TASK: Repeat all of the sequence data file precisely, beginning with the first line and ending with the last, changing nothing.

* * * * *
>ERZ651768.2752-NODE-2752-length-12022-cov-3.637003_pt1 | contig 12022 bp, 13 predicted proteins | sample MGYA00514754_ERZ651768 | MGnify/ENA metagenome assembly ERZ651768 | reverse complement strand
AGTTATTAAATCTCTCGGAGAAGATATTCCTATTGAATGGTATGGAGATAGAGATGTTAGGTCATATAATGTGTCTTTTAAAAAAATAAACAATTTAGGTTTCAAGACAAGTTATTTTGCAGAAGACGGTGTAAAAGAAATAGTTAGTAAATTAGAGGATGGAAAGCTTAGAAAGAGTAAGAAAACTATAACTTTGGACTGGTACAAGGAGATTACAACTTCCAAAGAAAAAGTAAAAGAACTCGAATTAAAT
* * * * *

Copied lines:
>ERZ651768.2752-NODE-2752-length-12022-cov-3.637003_pt1 | contig 12022 bp, 13 predicted proteins | sample MGYA00514754_ERZ651768 | MGnify/ENA metagenome assembly ERZ651768 | reverse complement strand
AGTTATTAAATCTCTCGGAGAAGATATTCCTATTGAATGGTATGGAGATAGAGATGTTAGGTCATATAATGTGTCTTTTAAAAAAATAAACAATTTAGGTTTCAAGACAAGTTATTTTGCAGAAGACGGTGTAAAAGAAATAGTTAGTAAATTAGAGGATGGAAAGCTTAGAAAGAGTAAGAAAACTATAACTTTGGACTGGTACAAGGAGATTACAACTTCCAAAGAAAAAGTAAAAGAACTCGAATTAAAT